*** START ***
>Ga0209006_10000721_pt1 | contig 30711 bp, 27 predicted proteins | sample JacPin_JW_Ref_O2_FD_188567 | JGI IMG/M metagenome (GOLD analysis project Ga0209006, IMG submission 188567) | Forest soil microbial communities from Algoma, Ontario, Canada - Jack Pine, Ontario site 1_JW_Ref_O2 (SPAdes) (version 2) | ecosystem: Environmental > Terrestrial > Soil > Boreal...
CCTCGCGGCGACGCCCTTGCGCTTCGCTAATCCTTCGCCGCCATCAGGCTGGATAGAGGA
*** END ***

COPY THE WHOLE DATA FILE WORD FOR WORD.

>Ga0209006_10000721_pt1 | contig 30711 bp, 27 predicted proteins | sample JacPin_JW_Ref_O2_FD_188567 | JGI IMG/M metagenome (GOLD analysis project Ga0209006, IMG submission 188567) | Forest soil microbial communities from Algoma, Ontario, Canada - Jack Pine, Ontario site 1_JW_Ref_O2 (SPAdes) (version 2) | ecosystem: Environmental > Terrestrial > Soil > Boreal...
CCTCGCGGCGACGCCCTTGCGCTTCGCTAATCCTTCGCCGCCATCAGGCTGGATAGAGGA